"The private sector is responding to this new reality much more quickly than policymakers. This is going to radically transform agricultural production in many parts of the world," Luis Alberto Moreno said. "We're witnessing the birth of a new global industry."
The IDB released a report highlighting the future of "green energy" and its potential in Latin America and the Caribbean. The IDB predicts biofuel production will skyrocket in developing countries.
Brazil, the world leader in biofuels, follows only the United States as the leading producer of ethanol. In 2005, Brazil's ethanol production, sugarcane-based, accounted for half of all ethanol traded internationally. Together, the U.S. and Brazil makes up 70 percent of ethanol production.
Moreno said he has high hopes the biofuel industry will enhance the quality of life throughout the Americas by bringing economic development and creating jobs for poor, rural areas that must rely on imported fossil fuels.
The United States will also benefit nationally and globally, said former Florida Gov. Jeb Bush, who is a member of the Inter-American Ethanol Commission. More ethanol will lead to less dependence on foreign oil, less gas consumption and less harmful technology for the environment, he said.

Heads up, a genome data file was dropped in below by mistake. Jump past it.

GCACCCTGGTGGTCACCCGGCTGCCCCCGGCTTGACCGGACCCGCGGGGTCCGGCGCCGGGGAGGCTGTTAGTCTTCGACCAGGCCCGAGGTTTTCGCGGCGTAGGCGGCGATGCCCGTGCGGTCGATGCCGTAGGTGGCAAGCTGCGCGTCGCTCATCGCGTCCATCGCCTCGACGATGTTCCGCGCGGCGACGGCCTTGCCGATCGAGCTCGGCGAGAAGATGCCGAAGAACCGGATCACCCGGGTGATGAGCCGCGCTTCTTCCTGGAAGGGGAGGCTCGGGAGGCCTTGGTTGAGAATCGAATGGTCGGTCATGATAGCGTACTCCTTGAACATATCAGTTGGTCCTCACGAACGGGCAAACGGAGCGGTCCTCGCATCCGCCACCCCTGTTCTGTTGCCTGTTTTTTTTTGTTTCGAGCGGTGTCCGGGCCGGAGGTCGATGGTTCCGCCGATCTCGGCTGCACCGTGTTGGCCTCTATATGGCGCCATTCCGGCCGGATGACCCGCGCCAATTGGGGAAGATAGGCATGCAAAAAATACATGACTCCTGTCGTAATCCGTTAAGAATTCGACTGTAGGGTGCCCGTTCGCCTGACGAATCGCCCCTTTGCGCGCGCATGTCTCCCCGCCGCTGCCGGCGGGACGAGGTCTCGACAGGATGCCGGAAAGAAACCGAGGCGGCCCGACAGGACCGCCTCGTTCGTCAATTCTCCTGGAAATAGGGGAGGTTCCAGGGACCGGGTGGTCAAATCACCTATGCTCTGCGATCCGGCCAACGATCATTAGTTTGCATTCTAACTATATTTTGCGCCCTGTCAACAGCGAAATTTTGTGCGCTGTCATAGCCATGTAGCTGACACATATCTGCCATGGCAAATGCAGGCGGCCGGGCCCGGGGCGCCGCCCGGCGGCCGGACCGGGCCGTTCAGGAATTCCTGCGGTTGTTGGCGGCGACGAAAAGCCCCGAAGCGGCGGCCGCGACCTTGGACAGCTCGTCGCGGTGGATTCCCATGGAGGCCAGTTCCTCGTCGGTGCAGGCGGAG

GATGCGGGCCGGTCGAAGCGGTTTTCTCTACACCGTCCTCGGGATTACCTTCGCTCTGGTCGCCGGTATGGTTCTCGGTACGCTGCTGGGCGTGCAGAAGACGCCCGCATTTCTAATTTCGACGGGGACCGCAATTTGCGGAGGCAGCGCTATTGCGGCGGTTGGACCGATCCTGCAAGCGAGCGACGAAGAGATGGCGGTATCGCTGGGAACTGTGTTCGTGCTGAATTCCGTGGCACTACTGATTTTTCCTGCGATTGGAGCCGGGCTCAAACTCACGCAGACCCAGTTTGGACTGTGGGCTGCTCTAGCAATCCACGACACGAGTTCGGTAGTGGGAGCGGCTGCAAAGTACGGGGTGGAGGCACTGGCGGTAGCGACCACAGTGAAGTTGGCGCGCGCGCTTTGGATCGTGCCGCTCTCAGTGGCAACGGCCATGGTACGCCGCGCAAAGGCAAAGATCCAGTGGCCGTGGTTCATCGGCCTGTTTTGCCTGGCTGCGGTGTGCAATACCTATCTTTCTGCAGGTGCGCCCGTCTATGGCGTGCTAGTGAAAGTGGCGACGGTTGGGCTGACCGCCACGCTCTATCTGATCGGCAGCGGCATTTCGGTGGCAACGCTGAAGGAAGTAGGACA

The United States, as the No. 1 consumer of energy, has strides to make in order to meet the initiative of President Bush's recent State of the Union address, former Gov. Bush noted. The plan calls for the increase of U.S. consumption of biofuels -- 35 billion gallons of renewable energy by the year 2017.
The platform existing between the United States and Brazil will help "promote the idea of creating a regional ethanol market in the Americas," the former Florida governor said.
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